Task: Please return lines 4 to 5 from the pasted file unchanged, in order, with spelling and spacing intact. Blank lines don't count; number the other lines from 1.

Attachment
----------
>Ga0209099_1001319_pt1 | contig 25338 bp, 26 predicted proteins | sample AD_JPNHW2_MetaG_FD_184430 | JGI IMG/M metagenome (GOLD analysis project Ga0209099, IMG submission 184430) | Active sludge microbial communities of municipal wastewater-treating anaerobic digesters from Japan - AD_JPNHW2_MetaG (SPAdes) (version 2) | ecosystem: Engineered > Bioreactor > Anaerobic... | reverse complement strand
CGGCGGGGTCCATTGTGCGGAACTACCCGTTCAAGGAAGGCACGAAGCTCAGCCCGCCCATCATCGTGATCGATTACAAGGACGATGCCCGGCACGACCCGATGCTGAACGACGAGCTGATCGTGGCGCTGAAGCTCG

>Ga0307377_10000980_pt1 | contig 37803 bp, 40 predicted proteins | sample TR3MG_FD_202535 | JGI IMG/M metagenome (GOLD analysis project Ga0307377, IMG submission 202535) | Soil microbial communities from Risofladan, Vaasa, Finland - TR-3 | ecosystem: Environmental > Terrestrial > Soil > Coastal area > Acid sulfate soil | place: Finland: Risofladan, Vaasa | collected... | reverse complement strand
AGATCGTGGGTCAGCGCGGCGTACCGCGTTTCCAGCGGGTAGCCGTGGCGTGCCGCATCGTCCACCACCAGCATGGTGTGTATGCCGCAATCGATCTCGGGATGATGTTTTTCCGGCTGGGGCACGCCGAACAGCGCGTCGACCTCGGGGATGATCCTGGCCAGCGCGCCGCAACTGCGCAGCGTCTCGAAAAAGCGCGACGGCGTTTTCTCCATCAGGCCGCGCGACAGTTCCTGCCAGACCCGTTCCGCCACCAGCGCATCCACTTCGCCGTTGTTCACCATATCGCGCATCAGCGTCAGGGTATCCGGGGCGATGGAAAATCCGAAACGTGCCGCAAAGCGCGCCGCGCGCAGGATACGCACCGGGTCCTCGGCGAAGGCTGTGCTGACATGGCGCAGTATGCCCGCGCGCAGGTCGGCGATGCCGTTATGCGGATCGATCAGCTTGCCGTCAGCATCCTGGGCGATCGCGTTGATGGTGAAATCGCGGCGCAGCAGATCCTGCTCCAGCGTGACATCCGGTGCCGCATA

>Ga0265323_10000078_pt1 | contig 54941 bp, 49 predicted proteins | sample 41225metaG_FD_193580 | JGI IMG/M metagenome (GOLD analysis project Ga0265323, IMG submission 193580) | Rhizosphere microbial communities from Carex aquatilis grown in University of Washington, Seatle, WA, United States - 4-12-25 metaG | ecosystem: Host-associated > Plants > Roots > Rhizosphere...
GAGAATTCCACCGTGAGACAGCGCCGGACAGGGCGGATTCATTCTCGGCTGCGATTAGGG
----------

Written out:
AGATCGTGGGTCAGCGCGGCGTACCGCGTTTCCAGCGGGTAGCCGTGGCGTGCCGCATCGTCCACCACCAGCATGGTGTGTATGCCGCAATCGATCTCGGGATGATGTTTTTCCGGCTGGGGCACGCCGAACAGCGCGTCGACCTCGGGGATGATCCTGGCCAGCGCGCCGCAACTGCGCAGCGTCTCGAAAAAGCGCGACGGCGTTTTCTCCATCAGGCCGCGCGACAGTTCCTGCCAGACCCGTTCCGCCACCAGCGCATCCACTTCGCCGTTGTTCACCATATCGCGCATCAGCGTCAGGGTATCCGGGGCGATGGAAAATCCGAAACGTGCCGCAAAGCGCGCCGCGCGCAGGATACGCACCGGGTCCTCGGCGAAGGCTGTGCTGACATGGCGCAGTATGCCCGCGCGCAGGTCGGCGATGCCGTTATGCGGATCGATCAGCTTGCCGTCAGCATCCTGGGCGATCGCGTTGATGGTGAAATCGCGGCGCAGCAGATCCTGCTCCAGCGTGACATCCGGTGCCGCATA

>Ga0265323_10000078_pt1 | contig 54941 bp, 49 predicted proteins | sample 41225metaG_FD_193580 | JGI IMG/M metagenome (GOLD analysis project Ga0265323, IMG submission 193580) | Rhizosphere microbial communities from Carex aquatilis grown in University of Washington, Seatle, WA, United States - 4-12-25 metaG | ecosystem: Host-associated > Plants > Roots > Rhizosphere...